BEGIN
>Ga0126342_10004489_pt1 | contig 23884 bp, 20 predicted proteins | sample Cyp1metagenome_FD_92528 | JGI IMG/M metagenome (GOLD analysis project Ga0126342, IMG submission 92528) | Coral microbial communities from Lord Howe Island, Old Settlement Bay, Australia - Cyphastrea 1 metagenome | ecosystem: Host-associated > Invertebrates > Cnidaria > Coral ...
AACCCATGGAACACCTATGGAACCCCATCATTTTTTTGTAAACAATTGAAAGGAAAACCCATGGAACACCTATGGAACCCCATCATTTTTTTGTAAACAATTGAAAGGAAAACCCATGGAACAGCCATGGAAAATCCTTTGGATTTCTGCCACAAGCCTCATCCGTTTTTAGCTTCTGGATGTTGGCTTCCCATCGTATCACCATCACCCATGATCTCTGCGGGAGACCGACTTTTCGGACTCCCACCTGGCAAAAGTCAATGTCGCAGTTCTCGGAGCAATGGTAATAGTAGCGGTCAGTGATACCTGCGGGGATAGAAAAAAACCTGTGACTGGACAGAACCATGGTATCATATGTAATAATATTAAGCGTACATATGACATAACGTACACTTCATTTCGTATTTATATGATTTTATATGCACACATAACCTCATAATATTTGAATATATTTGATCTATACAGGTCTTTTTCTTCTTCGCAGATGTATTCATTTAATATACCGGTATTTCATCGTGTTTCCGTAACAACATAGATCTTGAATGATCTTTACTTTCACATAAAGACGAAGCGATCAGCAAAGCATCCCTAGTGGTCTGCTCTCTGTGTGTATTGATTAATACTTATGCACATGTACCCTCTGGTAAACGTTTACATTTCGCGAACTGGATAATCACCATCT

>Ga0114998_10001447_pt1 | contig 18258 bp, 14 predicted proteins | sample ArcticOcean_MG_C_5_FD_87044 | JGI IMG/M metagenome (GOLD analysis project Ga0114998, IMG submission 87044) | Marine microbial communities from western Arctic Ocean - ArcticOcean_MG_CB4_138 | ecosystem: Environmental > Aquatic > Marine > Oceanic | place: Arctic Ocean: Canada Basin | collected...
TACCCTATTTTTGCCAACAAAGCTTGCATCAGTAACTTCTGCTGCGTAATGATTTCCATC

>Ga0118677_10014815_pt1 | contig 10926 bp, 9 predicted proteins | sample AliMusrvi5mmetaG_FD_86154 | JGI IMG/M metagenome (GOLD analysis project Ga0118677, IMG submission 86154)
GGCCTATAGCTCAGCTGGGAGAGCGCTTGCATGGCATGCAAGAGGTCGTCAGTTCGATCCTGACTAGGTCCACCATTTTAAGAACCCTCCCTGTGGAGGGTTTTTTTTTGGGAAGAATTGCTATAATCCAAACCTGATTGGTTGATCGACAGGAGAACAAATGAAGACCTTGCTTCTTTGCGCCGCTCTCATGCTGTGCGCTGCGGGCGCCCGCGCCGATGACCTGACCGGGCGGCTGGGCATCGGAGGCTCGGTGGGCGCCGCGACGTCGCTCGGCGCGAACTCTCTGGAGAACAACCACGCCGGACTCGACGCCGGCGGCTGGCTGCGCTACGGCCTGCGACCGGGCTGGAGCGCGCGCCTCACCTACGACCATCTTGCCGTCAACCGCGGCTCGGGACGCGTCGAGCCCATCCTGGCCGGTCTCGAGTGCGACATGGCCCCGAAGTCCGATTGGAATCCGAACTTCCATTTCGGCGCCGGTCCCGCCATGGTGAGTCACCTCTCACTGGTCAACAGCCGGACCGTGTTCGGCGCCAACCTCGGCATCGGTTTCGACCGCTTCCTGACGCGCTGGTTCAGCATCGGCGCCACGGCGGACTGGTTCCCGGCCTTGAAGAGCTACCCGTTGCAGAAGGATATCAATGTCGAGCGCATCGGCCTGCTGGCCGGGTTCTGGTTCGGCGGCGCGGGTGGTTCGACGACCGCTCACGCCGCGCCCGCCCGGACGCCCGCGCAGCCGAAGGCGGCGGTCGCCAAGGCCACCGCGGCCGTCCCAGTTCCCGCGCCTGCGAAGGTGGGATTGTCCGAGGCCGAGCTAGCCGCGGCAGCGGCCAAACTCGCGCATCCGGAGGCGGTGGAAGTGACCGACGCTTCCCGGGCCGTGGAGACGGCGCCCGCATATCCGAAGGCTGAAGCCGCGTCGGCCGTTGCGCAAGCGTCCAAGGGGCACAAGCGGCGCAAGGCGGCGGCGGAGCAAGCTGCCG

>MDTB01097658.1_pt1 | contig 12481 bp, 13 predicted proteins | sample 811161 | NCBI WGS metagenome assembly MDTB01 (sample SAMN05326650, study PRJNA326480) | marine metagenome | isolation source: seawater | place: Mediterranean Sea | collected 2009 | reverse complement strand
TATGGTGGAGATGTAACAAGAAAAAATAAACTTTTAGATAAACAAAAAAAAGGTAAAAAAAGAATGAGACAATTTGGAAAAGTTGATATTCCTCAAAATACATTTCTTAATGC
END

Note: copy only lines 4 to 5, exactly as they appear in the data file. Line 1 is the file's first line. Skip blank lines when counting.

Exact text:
TACCCTATTTTTGCCAACAAAGCTTGCATCAGTAACTTCTGCTGCGTAATGATTTCCATC

>Ga0118677_10014815_pt1 | contig 10926 bp, 9 predicted proteins | sample AliMusrvi5mmetaG_FD_86154 | JGI IMG/M metagenome (GOLD analysis project Ga0118677, IMG submission 86154)